Scientists discovered recently that the largest flying bird to ever roam on Earth, Pelagornis Sandersi, had a wingspan of up to 24 feet. The huge wingspan made scientists doubt the fact that the bird could even fly at all.
However, a large variety of reptiles used to fly as well. Among them, Pterosaurs stand out as some of the largest animals to have ever flown. The giant animals had wingspans of up to 39 feet. The Azhdarchidae family from the Pterosaur order had a peculiar trait. New research unveiled the fact that the probably frightening animal did not possess teeth. Aždarha is the Persian word for dragon, but giant toothless ‘dragons’ sounds less impressive now.
Pterosaurs were the first vertebrates to start flying 220 million years ago. Their sizes made it very difficult to take off, implying a probable two stages strategy involving running beforehand.
Giant toothless ‘dragons’ lived 60 to 90 million years ago
Around 90 million years ago, the levels of carbon dioxide started rising, leading to decreased levels of microscopic marine creatures. From then on, the Azhdarchidaes became the dominant family in the Pterosaurs order.
“This shift in dominance from toothed to toothless pterodactyloids apparently reflects some fundamental changes in Cretaceous ecosystems, which we still poorly understand,” Alexander Averianov, Russian Academy of Sciences, described in a new study of this type of pterosaur, Foxnews states.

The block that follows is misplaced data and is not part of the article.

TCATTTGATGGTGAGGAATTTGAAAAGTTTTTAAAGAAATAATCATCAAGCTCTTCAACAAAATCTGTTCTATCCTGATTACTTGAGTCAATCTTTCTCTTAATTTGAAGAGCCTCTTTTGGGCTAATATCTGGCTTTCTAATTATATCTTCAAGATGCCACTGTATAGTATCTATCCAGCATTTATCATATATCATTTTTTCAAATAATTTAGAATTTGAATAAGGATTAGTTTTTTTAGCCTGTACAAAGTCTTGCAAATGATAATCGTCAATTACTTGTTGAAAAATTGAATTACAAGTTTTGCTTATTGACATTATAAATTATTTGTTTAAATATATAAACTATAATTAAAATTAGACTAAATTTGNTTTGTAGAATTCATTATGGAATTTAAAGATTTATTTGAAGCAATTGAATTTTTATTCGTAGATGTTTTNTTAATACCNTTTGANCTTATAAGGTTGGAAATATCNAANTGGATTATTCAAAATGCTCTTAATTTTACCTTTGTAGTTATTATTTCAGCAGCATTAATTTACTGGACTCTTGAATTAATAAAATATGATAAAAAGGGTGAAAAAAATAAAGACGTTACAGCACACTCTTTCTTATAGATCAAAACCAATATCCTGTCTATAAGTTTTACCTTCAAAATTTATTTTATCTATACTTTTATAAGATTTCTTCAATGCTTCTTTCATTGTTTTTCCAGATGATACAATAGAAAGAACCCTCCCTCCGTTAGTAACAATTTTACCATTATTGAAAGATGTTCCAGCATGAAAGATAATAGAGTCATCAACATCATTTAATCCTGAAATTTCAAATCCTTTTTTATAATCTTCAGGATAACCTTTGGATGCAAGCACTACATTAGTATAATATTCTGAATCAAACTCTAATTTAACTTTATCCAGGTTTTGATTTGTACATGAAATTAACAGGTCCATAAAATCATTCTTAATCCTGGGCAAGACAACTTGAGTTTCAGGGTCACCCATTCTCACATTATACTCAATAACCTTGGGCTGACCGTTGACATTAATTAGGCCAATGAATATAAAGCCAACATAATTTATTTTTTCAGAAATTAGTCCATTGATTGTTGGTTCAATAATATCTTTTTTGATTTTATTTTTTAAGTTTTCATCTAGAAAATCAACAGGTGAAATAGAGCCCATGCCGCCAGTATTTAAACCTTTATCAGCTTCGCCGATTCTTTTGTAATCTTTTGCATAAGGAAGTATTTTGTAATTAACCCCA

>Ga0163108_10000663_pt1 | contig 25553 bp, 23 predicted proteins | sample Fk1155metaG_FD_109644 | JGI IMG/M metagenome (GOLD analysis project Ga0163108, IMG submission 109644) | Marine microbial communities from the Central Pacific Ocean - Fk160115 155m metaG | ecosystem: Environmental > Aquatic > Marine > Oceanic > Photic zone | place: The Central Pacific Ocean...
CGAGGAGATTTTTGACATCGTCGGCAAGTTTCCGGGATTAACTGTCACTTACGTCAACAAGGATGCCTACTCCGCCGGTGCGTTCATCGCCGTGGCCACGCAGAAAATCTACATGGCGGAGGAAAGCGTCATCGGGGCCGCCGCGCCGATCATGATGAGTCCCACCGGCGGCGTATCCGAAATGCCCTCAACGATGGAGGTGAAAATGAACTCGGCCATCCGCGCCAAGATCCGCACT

The Azhdarchidae flying reptile was spread all over the world and dominated the skies for 20 to 30 million years, until around 60 million years ago. The ‘dragons’ thrived near waters.
Paleontologists face an important problem when studying the ‘dragons’. Because their bones are very fragile, scientists have to attempt proper understanding of how the flying reptiles lived based on various fragments. In 2008 scientists reviewed 32 ‘dragon’ bones, but Averianov looked now at 54 fossils. The majority of ‘dragon’ fossils are found in Konservat-Lagersttten, a soft sediment.
“Azhdarchidae currently represent a real nightmare for paleontologists: most taxa are known from few fragmentary bones, which often do not overlap between named taxa, the few articulated skeletons are poorly preserved, and some of the best available material has remained undescribed for forty years.” explains Dr Averianov about the difficulties studying the group.
The results of the study on the giant toothless ‘dragons’ appeared in ZooKeys journal under the title “Review of taxonomy, geographic distribution, and paleoenvironments of Azhdarchidae (Pterosauria)”.